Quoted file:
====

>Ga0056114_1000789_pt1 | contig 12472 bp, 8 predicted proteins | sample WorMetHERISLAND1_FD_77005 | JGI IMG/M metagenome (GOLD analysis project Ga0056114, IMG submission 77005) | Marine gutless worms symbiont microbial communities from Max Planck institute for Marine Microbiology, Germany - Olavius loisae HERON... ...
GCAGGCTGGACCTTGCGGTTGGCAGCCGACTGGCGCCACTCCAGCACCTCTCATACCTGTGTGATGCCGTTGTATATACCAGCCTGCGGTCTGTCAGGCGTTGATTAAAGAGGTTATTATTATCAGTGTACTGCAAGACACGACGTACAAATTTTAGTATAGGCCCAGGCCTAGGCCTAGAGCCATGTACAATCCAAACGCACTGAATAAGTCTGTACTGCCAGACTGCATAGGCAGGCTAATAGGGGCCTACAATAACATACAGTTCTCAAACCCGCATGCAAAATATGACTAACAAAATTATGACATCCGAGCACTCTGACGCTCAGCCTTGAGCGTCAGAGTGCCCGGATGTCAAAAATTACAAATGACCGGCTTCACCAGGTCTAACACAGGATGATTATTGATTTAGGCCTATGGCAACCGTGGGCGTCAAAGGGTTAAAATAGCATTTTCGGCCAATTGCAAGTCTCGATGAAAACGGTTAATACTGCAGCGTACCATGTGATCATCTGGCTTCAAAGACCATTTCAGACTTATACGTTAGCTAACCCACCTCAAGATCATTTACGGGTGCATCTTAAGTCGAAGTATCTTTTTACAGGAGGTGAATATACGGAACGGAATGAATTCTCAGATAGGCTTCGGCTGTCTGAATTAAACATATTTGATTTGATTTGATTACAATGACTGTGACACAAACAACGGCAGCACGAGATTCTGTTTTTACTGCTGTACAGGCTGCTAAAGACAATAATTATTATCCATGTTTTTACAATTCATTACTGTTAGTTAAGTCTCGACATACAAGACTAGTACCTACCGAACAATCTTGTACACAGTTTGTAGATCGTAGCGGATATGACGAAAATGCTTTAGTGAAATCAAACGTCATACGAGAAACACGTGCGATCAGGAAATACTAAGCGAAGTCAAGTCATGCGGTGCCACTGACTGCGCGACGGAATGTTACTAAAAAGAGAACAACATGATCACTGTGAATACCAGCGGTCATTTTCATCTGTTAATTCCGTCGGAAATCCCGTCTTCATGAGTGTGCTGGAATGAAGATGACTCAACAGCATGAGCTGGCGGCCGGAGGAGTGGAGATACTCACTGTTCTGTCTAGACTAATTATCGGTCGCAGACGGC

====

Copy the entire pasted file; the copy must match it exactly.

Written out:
>Ga0056114_1000789_pt1 | contig 12472 bp, 8 predicted proteins | sample WorMetHERISLAND1_FD_77005 | JGI IMG/M metagenome (GOLD analysis project Ga0056114, IMG submission 77005) | Marine gutless worms symbiont microbial communities from Max Planck institute for Marine Microbiology, Germany - Olavius loisae HERON... ...
GCAGGCTGGACCTTGCGGTTGGCAGCCGACTGGCGCCACTCCAGCACCTCTCATACCTGTGTGATGCCGTTGTATATACCAGCCTGCGGTCTGTCAGGCGTTGATTAAAGAGGTTATTATTATCAGTGTACTGCAAGACACGACGTACAAATTTTAGTATAGGCCCAGGCCTAGGCCTAGAGCCATGTACAATCCAAACGCACTGAATAAGTCTGTACTGCCAGACTGCATAGGCAGGCTAATAGGGGCCTACAATAACATACAGTTCTCAAACCCGCATGCAAAATATGACTAACAAAATTATGACATCCGAGCACTCTGACGCTCAGCCTTGAGCGTCAGAGTGCCCGGATGTCAAAAATTACAAATGACCGGCTTCACCAGGTCTAACACAGGATGATTATTGATTTAGGCCTATGGCAACCGTGGGCGTCAAAGGGTTAAAATAGCATTTTCGGCCAATTGCAAGTCTCGATGAAAACGGTTAATACTGCAGCGTACCATGTGATCATCTGGCTTCAAAGACCATTTCAGACTTATACGTTAGCTAACCCACCTCAAGATCATTTACGGGTGCATCTTAAGTCGAAGTATCTTTTTACAGGAGGTGAATATACGGAACGGAATGAATTCTCAGATAGGCTTCGGCTGTCTGAATTAAACATATTTGATTTGATTTGATTACAATGACTGTGACACAAACAACGGCAGCACGAGATTCTGTTTTTACTGCTGTACAGGCTGCTAAAGACAATAATTATTATCCATGTTTTTACAATTCATTACTGTTAGTTAAGTCTCGACATACAAGACTAGTACCTACCGAACAATCTTGTACACAGTTTGTAGATCGTAGCGGATATGACGAAAATGCTTTAGTGAAATCAAACGTCATACGAGAAACACGTGCGATCAGGAAATACTAAGCGAAGTCAAGTCATGCGGTGCCACTGACTGCGCGACGGAATGTTACTAAAAAGAGAACAACATGATCACTGTGAATACCAGCGGTCATTTTCATCTGTTAATTCCGTCGGAAATCCCGTCTTCATGAGTGTGCTGGAATGAAGATGACTCAACAGCATGAGCTGGCGGCCGGAGGAGTGGAGATACTCACTGTTCTGTCTAGACTAATTATCGGTCGCAGACGGC